A well-known socialist writes that the evacuation came "far too late," and then asks:
So why the tardiness [of the speed of the evacuation], and the failure to learn lessons [about the dangers of hurricanes for New Orleans]? Well, you know that thing about capitalism and the free market being the most efficient system available? Want to hear something hilarious? New Orleans' seemingly unintentionally accurately named 'catastrophic hurricane disaster plan' was privatised last year.
I do not share the mirth of this one who knows it all (and incidentally, the above glib comment came at the time it seemed New Orleans would be spared by Katrina.) But enough about feelings. Feelings save no-one, and no doubt ours - yours and mine - are similar anyway, about this awful thing. Anyway, a socialist blames capitalism for the human cost. An environmentalist blames global-warming. There is a logic to each point, which convinces them through their emotional attachment to one particular view.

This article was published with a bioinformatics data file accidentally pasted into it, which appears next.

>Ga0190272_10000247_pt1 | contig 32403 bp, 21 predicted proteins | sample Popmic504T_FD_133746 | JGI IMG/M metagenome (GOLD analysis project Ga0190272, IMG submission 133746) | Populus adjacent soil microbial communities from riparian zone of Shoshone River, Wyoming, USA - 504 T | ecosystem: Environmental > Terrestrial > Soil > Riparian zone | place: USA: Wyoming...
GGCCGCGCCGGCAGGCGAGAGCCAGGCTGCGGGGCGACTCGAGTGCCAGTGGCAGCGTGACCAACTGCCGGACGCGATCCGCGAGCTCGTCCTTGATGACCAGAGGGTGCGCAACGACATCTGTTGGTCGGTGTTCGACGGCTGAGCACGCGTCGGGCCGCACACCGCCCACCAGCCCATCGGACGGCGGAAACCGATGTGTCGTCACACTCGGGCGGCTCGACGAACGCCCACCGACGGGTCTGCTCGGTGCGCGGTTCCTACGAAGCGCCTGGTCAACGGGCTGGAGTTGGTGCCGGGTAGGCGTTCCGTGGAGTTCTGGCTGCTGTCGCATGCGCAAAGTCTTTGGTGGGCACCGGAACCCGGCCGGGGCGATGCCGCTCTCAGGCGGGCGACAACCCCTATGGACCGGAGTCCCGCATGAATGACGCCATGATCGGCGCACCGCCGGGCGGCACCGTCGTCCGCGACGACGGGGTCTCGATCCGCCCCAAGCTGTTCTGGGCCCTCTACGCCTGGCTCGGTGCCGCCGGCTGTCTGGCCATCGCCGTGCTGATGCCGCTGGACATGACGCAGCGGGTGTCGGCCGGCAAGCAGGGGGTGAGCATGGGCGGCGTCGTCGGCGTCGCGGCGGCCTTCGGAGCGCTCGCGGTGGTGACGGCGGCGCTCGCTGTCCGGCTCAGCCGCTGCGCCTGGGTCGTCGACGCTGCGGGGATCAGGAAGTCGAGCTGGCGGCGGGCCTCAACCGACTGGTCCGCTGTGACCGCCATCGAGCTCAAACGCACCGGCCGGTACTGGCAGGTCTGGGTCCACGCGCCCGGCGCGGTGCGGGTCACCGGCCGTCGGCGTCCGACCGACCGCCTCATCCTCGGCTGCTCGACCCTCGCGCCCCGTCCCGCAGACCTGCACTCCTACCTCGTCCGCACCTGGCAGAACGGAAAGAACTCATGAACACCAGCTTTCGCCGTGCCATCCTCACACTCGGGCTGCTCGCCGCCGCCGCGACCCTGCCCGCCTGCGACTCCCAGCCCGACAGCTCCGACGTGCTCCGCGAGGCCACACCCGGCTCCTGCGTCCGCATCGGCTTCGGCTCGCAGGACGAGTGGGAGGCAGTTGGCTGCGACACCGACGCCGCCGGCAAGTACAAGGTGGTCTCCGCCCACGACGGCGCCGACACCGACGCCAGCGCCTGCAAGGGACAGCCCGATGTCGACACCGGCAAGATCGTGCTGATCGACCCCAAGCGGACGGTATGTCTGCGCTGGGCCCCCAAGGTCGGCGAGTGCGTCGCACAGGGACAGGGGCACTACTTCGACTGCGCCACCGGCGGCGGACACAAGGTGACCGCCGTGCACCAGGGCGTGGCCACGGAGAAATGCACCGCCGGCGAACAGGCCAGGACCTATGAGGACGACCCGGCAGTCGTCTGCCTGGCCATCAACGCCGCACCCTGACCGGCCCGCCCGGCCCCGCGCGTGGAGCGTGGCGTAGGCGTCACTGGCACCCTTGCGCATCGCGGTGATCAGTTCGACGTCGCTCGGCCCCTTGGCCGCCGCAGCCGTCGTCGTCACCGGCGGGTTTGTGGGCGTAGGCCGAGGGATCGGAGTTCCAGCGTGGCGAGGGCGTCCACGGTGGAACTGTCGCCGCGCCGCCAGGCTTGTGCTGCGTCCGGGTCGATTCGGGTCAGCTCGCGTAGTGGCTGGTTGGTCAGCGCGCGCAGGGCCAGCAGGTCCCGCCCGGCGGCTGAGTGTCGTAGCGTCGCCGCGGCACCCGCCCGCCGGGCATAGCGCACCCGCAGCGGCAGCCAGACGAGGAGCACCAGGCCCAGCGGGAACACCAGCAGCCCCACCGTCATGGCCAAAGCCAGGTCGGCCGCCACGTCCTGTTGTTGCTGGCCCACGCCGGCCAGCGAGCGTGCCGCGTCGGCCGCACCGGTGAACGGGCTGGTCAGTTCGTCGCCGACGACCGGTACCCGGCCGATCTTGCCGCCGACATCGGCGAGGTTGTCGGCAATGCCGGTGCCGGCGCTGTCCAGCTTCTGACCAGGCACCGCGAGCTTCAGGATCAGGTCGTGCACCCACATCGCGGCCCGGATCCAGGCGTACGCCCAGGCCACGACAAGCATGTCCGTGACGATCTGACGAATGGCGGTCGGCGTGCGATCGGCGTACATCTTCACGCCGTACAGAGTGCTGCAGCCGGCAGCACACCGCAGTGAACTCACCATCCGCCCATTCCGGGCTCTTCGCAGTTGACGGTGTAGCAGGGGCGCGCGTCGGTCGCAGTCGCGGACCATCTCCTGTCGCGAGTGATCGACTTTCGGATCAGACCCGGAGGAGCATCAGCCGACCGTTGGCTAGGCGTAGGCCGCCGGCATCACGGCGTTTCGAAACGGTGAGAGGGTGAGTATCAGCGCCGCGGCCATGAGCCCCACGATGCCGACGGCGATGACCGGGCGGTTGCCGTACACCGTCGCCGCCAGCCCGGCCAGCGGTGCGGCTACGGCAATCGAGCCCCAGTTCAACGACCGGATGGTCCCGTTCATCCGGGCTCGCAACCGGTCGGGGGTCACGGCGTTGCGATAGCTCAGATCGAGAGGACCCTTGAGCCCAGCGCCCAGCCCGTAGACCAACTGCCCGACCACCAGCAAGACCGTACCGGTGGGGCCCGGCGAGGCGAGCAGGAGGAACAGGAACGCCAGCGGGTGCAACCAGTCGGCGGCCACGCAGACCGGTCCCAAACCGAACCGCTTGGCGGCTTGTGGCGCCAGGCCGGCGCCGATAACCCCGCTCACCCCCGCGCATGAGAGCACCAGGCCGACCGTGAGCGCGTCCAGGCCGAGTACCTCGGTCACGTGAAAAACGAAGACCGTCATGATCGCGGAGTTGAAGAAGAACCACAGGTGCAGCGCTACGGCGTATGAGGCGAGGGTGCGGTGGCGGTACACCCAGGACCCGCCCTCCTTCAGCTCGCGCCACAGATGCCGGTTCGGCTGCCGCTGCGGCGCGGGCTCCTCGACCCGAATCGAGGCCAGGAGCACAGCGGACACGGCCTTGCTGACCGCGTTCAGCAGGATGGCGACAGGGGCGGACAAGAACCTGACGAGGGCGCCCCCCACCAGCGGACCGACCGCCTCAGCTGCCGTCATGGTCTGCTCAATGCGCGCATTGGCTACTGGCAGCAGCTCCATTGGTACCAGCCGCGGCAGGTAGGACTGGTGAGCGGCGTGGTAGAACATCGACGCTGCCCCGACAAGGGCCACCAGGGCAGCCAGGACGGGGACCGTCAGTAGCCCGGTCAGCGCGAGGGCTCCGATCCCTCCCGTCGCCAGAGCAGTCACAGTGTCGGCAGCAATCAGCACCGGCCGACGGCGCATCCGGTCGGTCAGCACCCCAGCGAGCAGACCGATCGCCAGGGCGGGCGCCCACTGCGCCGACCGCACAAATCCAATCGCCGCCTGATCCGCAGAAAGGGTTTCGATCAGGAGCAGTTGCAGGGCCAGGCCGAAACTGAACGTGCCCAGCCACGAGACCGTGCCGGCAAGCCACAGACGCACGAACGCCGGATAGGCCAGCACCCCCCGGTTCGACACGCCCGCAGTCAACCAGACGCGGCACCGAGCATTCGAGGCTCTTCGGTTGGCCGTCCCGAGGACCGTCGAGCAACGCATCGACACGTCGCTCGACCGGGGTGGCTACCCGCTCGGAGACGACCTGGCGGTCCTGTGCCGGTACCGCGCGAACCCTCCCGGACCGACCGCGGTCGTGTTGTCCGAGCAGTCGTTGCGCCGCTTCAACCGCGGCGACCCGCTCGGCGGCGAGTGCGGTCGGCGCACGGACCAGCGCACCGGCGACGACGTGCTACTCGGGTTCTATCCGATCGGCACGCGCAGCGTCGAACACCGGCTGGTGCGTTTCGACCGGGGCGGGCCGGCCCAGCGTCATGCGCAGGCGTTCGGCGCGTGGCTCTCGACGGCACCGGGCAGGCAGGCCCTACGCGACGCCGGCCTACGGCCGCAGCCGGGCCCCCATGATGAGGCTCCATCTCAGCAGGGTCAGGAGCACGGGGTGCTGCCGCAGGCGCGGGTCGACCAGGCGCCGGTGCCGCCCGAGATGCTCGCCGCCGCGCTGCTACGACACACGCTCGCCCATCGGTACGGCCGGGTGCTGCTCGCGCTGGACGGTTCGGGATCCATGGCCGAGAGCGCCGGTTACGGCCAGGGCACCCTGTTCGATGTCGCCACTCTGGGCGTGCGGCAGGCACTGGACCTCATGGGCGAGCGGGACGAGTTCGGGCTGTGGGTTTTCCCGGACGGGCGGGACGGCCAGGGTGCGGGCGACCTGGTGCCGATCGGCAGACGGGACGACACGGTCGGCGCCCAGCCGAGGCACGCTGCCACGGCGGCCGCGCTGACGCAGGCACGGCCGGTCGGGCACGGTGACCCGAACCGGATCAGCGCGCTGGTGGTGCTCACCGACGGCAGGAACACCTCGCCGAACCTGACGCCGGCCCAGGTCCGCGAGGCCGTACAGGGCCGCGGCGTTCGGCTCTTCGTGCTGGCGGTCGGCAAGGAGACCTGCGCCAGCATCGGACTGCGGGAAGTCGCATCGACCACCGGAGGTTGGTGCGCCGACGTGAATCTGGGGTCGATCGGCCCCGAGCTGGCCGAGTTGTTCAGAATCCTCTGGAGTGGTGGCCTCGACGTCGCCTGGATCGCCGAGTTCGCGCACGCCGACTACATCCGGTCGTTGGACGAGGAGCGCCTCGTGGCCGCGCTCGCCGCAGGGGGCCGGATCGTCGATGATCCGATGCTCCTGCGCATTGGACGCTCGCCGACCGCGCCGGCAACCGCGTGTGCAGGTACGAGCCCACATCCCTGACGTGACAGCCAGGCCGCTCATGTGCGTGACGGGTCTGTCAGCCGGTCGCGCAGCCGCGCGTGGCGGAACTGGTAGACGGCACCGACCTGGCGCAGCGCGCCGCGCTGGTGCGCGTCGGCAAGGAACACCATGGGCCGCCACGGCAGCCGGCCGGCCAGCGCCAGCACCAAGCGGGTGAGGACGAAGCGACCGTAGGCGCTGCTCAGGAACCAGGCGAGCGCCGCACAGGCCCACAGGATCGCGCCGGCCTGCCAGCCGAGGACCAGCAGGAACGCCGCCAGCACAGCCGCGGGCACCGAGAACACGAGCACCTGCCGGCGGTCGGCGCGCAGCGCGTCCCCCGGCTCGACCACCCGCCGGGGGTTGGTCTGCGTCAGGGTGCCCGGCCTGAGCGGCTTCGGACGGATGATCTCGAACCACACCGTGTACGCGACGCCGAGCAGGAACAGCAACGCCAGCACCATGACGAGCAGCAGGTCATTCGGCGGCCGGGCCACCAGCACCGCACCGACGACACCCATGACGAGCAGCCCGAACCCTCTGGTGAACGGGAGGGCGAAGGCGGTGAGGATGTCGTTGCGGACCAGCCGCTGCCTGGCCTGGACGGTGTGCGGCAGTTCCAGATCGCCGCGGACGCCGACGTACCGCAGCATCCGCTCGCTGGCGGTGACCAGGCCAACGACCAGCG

Might someone argue that capitalism has a sort-of natural selection ethic, where the strong flourish and the weak go under? Perhaps there is justice here for the theoretical ruthless capitalist, or even those inclined to see God's hand in the distribution of wealth and poverty, safety and disaster? For the poor were the left behind in New Orleans. On this point, meteorologist Jeff Masters criticized the lack of an earlier order of an evacuation a few days ago, pointing out prophetically that
not everyone who wants to get out may be able to do so - particularly the 60,000 poor people with no cars.